My last Air Force unit was a 21-man field training detachment at RAF Upper-Heyford, England. Like all Air Force outfits, we met once a month for commander’s call. I went through the first 12 of them, each time suggesting that we get some doughnuts in the student lounge where we took our classes on break. There were more than 125 students in the building each day and five breaks. We could get some doughnuts, I said, have something to snack on, charge the students a dime or so, and come out ahead.
Once again I heard the usual: “Uh-uh!” “No way!” “We’ll lose our shirts.” Then our aging, always sour-faced first sergeant — not my favorite person — said, “Garrett, if you’re so doggone good at business, you do it!”
With some of the first shirt’s buddies chuckling, I stood up and said, “OK, I’ll tell you what; Ski and I will do it.”
Somebody said, “Great! Go broke!”
“OK! But first everybody in this room has to agree to something: If Ski and I make any money doing it, nobody — and I mean nobody! — turns around and says that the whole detachment should share the profits!”
I made everyone of them raise his hand and agree, but you should have seen poor Ski’s face after the meeting, Johnny. Ski — Jon Jankowski — was my best friend. He frowned at me and said, “I hope you know something about business. I don’t.”
“I learned from a master,” I told him.
Poor Ski looked more and more worried as we went to the PX, bought a $250 upright freezer and installed it in my classroom, made a deal with the base commissary to supply us with several cases of three kinds of frozen cake doughnuts each week, and spent money on materials to build a nice little self-service “doughnut bar.” Totaled up, including the first week’s supply of doughnuts, it came to a whopping $573.88.
I thought Ski was going to faint, but after our first week as co-owners of the “doughnut concession” you should have seen the grin on his face.
We grossed $40 to $60 every day, five days a week for the next three years. Our operating costs were our time and the cost of the doughnuts. They cost us 4 cents apiece and sold for a dime, which meant we were splitting $100 to $125 a week, or $400 to $500 a month.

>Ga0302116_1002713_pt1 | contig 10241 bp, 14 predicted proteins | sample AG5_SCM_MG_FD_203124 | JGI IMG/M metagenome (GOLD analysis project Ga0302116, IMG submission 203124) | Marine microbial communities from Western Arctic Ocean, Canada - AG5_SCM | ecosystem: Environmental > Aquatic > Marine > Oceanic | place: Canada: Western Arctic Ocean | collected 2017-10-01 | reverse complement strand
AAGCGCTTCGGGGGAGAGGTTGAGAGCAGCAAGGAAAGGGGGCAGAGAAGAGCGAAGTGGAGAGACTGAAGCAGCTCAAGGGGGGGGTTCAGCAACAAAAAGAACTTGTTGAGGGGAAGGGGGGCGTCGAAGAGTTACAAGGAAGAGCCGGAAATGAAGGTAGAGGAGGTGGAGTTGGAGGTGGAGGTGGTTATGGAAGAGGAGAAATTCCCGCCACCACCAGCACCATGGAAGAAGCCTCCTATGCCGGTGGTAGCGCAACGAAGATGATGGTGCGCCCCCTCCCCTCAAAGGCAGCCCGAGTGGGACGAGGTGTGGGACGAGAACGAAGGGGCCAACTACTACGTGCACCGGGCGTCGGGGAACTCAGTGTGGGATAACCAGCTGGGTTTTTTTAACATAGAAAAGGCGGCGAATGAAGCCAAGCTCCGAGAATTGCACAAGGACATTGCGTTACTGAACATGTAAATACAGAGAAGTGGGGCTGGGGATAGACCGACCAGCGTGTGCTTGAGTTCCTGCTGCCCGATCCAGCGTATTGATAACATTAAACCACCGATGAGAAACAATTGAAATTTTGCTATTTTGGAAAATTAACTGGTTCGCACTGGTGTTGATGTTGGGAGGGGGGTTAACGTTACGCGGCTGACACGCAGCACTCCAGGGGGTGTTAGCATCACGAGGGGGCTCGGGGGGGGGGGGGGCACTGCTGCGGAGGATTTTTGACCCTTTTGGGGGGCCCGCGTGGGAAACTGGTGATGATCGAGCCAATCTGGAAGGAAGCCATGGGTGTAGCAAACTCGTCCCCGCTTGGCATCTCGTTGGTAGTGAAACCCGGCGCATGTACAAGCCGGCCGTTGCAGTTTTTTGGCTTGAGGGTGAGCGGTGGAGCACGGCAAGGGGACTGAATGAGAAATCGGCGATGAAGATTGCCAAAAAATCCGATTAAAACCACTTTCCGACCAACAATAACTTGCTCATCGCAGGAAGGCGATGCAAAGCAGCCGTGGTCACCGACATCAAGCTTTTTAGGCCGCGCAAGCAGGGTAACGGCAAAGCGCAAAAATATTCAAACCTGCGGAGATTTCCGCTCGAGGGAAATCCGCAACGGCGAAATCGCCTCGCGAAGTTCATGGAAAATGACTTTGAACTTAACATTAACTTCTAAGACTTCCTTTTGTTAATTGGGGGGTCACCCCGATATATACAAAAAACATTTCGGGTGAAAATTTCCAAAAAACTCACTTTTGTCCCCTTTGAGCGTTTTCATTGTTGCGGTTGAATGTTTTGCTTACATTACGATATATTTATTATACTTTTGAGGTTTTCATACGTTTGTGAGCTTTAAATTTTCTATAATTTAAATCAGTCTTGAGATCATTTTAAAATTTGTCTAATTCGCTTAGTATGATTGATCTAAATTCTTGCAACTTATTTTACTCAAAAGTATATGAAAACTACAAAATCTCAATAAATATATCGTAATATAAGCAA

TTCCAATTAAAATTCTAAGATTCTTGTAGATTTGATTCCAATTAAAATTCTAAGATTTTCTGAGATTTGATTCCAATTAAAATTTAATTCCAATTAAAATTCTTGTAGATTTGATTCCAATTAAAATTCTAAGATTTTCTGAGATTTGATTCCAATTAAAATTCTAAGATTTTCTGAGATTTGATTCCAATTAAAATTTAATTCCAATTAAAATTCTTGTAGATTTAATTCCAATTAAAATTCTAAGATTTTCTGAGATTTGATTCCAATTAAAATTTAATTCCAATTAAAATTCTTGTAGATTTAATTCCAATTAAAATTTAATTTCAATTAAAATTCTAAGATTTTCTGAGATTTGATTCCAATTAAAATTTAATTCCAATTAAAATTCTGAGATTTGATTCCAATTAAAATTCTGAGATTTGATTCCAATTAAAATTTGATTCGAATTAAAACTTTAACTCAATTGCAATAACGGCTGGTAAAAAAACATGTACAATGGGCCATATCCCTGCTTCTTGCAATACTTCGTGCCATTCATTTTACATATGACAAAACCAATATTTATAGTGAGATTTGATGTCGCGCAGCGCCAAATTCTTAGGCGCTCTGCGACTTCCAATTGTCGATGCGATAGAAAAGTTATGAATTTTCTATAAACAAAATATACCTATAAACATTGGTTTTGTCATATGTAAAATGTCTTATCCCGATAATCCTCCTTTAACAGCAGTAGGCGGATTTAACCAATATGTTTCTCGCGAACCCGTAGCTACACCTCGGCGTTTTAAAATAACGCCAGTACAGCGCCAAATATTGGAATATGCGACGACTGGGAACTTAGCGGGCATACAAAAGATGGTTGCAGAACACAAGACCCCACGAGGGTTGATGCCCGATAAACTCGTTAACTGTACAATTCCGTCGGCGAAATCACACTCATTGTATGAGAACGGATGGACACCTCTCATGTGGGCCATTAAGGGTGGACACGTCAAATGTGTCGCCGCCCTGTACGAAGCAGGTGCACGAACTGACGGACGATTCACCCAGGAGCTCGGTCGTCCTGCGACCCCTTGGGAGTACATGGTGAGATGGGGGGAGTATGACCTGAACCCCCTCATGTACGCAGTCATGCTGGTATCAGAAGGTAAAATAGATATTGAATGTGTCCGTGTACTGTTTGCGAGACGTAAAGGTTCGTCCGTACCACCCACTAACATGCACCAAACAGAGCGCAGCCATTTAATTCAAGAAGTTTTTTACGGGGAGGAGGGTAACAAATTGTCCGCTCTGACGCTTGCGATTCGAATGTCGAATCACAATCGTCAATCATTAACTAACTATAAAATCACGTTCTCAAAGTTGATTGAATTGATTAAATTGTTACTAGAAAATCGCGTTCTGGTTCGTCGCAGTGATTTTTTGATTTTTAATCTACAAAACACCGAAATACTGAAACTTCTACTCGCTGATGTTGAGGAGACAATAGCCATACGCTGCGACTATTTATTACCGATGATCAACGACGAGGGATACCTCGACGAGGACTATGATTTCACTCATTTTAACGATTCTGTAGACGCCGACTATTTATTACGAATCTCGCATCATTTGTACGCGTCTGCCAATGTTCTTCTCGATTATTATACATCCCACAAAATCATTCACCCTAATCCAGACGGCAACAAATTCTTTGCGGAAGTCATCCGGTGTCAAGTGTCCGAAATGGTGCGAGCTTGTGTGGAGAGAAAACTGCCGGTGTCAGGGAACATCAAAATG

To put that in context, the year was 1971, gasoline was 31 cents a gallon, and my monthly Air Force master sergeant’s salary was just $875.
You see, I really did learn from a master. I learned from Harry Stromberg, a fine man, a rare judge of human nature, and the smartest businessman I ever saw. Harry Stromberg had a dream — to own a successful retail store. He scrimped and saved and opened his first store in 1933 at the very depths of the Depression. By the end of that year he had opened a second store. By the time I met him he was owner of a New England chain with 23 stores in it.
As assistant manager in one of Harry’s stores I went to semi-annual meetings in the head office of the chain. Before the first meeting, I couldn’t help wondering what Harry Stromberg would be like. Would he be like a few small-minded business owners I had met in my hometown? Would he be a penny pincher? A bean counter? A micro-manager? What?
You know what Harry Stromberg was?
Think of the wisest person you have ever known. Think of someone you cannot imagine lying to you about something he is saying. Think of someone who would rather send a customer across the street to get what he needs than sell him something “just as good.” Think of someone who could get up on a stage, hold up a can of motor oil with the company “H” on it, talk about what was in that can, and tell you that “when better motor oil is made it will be in a can with a large blue H on it.” And think about someone you believed in so completely that you felt you could go out on the street after a meeting and sell a can of motor oil to the first person who came down the sidewalk.
Harry Stromberg knew what sells, and he said it often.
How did I know those doughnuts would sell? All I had to do was think back to what he so often said during a meeting. “Find a good product, one that people want. Price it right and make it easy for them to buy it. And every time a customer comes in your door find a way to add to the trust between you.”
A nice fresh doughnut? For a dime? In the break room in an Air Force school where you can’t get anything else while you are having a cup of hot coffee?
And where the sign over the little doughnut counter says, “Self-Service. We trust you. Just drop your money through the slot.”
How could we not have made money, Johnny?
Thanks, Harry. Thanks for being who you were, and for sharing your wisdom.